Kristen Nowak: And it's the best piece of advice I ever received in business. And it was from my boss at the time. And before you become a leader or a manager, you generally are portraying the qualities that are needed. So you're generally doing part of the job before you actually get the job. And so when the position for director of operations came open, my boss at the time said to me, what do you think about it? And I said, I'm not ready. I don't know enough about the industry. I'm going to break the business. My kids are too little. I had a hundred excuses of why I wasn't ready for the role, and it was a male leader. And just the great advice he gave me is he said, yeah, you're not ready for it, but when you're ready for it, somebody else will already have it.
So you can learn on the job, have the confidence to jump in, ask questions, and be continually learning. But don't wait until you're ready because when you're ready, it'll be gone. And that really motivated me. The other thing that motivated me was it actually has the name, he actually has the name, I have a son, one of my sons is special needs. And I knew that I've always known my why, and I knew that I was the one that was going to have to support and care for him long term. And every time I wanted to have kind of a crisis of confidence, I looked at him and was like, nope, I've got to do it for him and I've got to do it for my other kids. And so it was those two things, looking at my family and knowing that I had to protect them into the future.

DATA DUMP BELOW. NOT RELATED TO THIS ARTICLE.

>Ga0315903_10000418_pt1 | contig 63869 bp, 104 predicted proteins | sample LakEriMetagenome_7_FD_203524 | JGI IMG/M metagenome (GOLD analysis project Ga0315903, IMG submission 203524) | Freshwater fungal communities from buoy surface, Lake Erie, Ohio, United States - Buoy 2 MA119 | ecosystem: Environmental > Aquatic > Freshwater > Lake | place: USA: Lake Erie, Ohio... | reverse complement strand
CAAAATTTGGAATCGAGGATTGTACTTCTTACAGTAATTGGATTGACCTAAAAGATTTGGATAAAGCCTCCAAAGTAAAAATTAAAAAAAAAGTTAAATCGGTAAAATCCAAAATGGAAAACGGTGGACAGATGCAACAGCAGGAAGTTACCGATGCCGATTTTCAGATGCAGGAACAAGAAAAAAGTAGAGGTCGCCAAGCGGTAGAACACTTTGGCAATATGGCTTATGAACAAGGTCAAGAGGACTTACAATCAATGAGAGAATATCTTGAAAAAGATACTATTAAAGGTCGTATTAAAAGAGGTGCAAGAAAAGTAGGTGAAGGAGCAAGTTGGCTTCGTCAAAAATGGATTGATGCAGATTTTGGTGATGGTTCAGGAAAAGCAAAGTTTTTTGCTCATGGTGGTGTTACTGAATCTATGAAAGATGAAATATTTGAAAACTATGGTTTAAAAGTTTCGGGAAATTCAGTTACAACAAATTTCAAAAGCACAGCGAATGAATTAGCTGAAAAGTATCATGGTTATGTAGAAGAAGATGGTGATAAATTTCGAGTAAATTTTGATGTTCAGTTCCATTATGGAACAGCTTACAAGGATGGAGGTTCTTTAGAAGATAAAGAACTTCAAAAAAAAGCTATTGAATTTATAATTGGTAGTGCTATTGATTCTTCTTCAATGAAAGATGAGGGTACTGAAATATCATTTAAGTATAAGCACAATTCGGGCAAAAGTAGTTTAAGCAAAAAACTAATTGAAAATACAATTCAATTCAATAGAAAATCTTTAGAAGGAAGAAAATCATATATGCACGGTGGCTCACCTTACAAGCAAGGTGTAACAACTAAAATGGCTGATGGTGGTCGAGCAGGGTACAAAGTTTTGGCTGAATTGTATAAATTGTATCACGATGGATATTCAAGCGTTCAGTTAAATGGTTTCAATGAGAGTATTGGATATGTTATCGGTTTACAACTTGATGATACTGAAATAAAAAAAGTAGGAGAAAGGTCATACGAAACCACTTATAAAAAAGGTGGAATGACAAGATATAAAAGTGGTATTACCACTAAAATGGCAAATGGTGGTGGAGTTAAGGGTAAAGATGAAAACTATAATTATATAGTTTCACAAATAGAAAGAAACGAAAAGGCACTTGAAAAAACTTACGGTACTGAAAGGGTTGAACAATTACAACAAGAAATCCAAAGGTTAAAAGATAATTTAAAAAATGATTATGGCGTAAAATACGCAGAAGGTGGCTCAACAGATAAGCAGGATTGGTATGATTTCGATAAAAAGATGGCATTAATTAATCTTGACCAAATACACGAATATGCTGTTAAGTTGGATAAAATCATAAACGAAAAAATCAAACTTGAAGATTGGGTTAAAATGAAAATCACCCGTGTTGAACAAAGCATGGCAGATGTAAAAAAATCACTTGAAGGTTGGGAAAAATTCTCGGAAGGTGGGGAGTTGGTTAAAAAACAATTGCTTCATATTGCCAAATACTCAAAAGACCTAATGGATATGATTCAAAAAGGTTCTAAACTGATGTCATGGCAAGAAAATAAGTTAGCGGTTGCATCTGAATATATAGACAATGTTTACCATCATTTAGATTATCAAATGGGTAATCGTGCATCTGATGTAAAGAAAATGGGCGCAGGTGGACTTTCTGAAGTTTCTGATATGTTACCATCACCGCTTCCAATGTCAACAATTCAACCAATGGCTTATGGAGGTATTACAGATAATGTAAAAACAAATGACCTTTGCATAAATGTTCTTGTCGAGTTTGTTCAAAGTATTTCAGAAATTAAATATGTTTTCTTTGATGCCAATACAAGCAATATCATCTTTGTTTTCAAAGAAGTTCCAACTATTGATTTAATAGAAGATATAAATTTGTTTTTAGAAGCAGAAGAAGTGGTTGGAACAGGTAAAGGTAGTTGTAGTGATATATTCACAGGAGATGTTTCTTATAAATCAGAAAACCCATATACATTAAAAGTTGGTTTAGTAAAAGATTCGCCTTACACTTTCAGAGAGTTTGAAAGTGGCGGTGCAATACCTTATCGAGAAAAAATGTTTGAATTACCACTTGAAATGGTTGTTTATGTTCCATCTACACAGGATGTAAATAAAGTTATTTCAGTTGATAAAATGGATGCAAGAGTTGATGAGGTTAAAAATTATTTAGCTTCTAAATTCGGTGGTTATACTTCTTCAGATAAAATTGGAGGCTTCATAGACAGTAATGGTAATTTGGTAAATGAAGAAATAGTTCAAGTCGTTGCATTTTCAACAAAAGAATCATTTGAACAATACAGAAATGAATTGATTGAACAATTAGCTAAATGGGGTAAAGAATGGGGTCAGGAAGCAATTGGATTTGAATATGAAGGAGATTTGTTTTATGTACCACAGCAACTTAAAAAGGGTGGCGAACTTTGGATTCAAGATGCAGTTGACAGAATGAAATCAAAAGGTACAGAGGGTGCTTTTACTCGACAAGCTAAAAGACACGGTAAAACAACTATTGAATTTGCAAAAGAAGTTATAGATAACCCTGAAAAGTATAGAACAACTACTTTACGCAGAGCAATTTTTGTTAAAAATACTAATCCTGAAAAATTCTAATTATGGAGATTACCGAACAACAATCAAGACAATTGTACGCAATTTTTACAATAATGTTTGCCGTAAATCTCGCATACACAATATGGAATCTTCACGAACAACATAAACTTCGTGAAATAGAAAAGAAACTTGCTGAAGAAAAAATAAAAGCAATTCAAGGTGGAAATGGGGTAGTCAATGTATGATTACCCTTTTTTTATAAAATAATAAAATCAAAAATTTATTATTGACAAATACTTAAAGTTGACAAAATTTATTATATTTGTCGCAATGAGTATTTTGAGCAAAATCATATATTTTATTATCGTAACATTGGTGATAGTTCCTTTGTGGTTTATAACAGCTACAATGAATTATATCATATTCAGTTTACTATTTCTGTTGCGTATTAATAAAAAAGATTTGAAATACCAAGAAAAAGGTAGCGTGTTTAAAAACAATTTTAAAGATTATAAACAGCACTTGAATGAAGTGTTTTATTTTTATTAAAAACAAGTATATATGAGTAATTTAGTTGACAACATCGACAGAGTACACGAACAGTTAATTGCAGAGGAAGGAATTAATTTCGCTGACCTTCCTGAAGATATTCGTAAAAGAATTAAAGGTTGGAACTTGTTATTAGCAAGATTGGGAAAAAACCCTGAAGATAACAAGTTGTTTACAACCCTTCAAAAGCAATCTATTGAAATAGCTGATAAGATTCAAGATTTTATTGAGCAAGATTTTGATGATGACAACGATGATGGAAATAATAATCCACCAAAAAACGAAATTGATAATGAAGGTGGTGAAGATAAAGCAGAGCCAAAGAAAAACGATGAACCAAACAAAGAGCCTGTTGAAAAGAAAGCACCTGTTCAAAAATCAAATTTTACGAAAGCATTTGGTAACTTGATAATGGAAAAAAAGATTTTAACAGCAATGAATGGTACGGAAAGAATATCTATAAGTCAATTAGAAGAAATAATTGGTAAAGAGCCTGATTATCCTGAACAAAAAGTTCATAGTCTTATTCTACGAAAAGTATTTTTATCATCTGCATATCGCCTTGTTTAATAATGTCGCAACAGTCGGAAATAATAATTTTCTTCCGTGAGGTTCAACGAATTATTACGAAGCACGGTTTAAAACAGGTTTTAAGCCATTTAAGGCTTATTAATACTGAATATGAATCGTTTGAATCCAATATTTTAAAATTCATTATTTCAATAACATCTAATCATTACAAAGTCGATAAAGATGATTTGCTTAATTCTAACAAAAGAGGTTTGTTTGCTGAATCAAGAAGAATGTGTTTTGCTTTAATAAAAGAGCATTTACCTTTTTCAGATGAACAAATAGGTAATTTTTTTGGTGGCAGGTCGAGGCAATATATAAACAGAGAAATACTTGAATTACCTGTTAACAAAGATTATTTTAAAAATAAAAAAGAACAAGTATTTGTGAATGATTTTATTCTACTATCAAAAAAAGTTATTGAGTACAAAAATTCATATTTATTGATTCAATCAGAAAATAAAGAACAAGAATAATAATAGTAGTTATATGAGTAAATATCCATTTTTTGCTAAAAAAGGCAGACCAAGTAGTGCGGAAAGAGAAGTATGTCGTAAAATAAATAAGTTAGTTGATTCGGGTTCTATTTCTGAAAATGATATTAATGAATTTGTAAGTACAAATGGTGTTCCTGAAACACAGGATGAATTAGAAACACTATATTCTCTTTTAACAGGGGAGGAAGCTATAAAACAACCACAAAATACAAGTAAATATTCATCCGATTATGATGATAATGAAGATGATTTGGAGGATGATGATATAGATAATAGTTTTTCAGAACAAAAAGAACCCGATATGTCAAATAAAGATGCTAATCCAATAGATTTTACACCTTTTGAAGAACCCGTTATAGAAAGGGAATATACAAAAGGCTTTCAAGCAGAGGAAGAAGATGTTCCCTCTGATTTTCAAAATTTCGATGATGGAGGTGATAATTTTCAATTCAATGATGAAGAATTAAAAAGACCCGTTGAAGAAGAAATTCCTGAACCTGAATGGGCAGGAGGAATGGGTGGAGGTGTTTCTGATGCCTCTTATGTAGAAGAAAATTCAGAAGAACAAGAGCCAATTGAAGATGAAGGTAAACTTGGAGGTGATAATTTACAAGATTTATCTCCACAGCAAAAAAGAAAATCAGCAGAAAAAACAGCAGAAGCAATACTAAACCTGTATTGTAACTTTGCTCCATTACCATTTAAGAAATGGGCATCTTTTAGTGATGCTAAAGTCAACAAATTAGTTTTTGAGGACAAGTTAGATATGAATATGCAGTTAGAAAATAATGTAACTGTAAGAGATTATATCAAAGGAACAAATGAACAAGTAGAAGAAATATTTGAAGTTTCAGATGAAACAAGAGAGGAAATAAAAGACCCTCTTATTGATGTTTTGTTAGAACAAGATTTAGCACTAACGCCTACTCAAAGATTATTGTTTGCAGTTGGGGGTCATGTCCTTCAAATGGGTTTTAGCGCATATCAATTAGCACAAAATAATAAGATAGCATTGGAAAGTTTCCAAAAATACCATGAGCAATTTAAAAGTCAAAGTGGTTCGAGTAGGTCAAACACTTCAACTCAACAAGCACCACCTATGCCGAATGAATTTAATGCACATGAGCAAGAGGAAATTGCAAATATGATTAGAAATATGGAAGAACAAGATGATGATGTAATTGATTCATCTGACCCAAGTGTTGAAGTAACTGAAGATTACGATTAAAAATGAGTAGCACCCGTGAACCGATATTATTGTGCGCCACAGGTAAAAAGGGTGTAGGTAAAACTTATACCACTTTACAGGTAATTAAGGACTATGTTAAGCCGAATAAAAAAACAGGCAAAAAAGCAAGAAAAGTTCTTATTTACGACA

And then hearing this, the best advice ever is don't be there when you're ready. Those two things forced me and it was way out of my comfort zone, raising my hand was not a natural to me. So yeah, it was a lot of internal pushing myself saying, remember those two things and that's what did it.